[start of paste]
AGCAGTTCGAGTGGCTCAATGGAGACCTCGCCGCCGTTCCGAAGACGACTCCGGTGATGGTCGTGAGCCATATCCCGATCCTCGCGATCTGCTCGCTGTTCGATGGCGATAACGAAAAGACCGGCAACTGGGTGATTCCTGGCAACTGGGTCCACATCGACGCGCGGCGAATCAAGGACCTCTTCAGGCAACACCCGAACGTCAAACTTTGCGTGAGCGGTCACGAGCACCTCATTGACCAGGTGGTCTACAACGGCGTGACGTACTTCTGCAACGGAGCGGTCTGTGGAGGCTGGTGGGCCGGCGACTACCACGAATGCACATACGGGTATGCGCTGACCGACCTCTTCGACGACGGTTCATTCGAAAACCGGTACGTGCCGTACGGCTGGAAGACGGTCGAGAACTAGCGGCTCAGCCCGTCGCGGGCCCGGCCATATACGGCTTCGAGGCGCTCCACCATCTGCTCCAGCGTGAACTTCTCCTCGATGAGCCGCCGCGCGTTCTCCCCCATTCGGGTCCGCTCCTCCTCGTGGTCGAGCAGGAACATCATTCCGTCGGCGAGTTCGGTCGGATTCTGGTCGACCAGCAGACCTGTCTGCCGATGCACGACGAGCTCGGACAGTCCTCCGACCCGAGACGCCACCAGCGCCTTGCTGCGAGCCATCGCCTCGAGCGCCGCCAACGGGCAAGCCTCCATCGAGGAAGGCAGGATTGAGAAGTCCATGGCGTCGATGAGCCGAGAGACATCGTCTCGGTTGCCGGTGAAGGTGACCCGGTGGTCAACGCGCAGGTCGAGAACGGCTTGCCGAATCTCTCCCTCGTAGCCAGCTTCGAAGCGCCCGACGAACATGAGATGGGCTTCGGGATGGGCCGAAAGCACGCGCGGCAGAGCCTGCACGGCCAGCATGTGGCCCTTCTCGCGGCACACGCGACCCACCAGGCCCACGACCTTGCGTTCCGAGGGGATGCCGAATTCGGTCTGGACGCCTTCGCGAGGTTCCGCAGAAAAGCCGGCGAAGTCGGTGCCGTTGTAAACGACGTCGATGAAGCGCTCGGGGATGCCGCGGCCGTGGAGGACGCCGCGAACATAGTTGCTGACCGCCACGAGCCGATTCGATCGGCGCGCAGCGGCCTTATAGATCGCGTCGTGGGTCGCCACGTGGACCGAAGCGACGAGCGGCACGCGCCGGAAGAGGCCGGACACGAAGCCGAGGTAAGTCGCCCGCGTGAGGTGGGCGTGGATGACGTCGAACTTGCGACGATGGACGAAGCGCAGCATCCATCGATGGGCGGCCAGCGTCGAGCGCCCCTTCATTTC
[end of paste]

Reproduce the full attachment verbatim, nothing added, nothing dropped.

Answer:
AGCAGTTCGAGTGGCTCAATGGAGACCTCGCCGCCGTTCCGAAGACGACTCCGGTGATGGTCGTGAGCCATATCCCGATCCTCGCGATCTGCTCGCTGTTCGATGGCGATAACGAAAAGACCGGCAACTGGGTGATTCCTGGCAACTGGGTCCACATCGACGCGCGGCGAATCAAGGACCTCTTCAGGCAACACCCGAACGTCAAACTTTGCGTGAGCGGTCACGAGCACCTCATTGACCAGGTGGTCTACAACGGCGTGACGTACTTCTGCAACGGAGCGGTCTGTGGAGGCTGGTGGGCCGGCGACTACCACGAATGCACATACGGGTATGCGCTGACCGACCTCTTCGACGACGGTTCATTCGAAAACCGGTACGTGCCGTACGGCTGGAAGACGGTCGAGAACTAGCGGCTCAGCCCGTCGCGGGCCCGGCCATATACGGCTTCGAGGCGCTCCACCATCTGCTCCAGCGTGAACTTCTCCTCGATGAGCCGCCGCGCGTTCTCCCCCATTCGGGTCCGCTCCTCCTCGTGGTCGAGCAGGAACATCATTCCGTCGGCGAGTTCGGTCGGATTCTGGTCGACCAGCAGACCTGTCTGCCGATGCACGACGAGCTCGGACAGTCCTCCGACCCGAGACGCCACCAGCGCCTTGCTGCGAGCCATCGCCTCGAGCGCCGCCAACGGGCAAGCCTCCATCGAGGAAGGCAGGATTGAGAAGTCCATGGCGTCGATGAGCCGAGAGACATCGTCTCGGTTGCCGGTGAAGGTGACCCGGTGGTCAACGCGCAGGTCGAGAACGGCTTGCCGAATCTCTCCCTCGTAGCCAGCTTCGAAGCGCCCGACGAACATGAGATGGGCTTCGGGATGGGCCGAAAGCACGCGCGGCAGAGCCTGCACGGCCAGCATGTGGCCCTTCTCGCGGCACACGCGACCCACCAGGCCCACGACCTTGCGTTCCGAGGGGATGCCGAATTCGGTCTGGACGCCTTCGCGAGGTTCCGCAGAAAAGCCGGCGAAGTCGGTGCCGTTGTAAACGACGTCGATGAAGCGCTCGGGGATGCCGCGGCCGTGGAGGACGCCGCGAACATAGTTGCTGACCGCCACGAGCCGATTCGATCGGCGCGCAGCGGCCTTATAGATCGCGTCGTGGGTCGCCACGTGGACCGAAGCGACGAGCGGCACGCGCCGGAAGAGGCCGGACACGAAGCCGAGGTAAGTCGCCCGCGTGAGGTGGGCGTGGATGACGTCGAACTTGCGACGATGGACGAAGCGCAGCATCCATCGATGGGCGGCCAGCGTCGAGCGCCCCTTCATTTC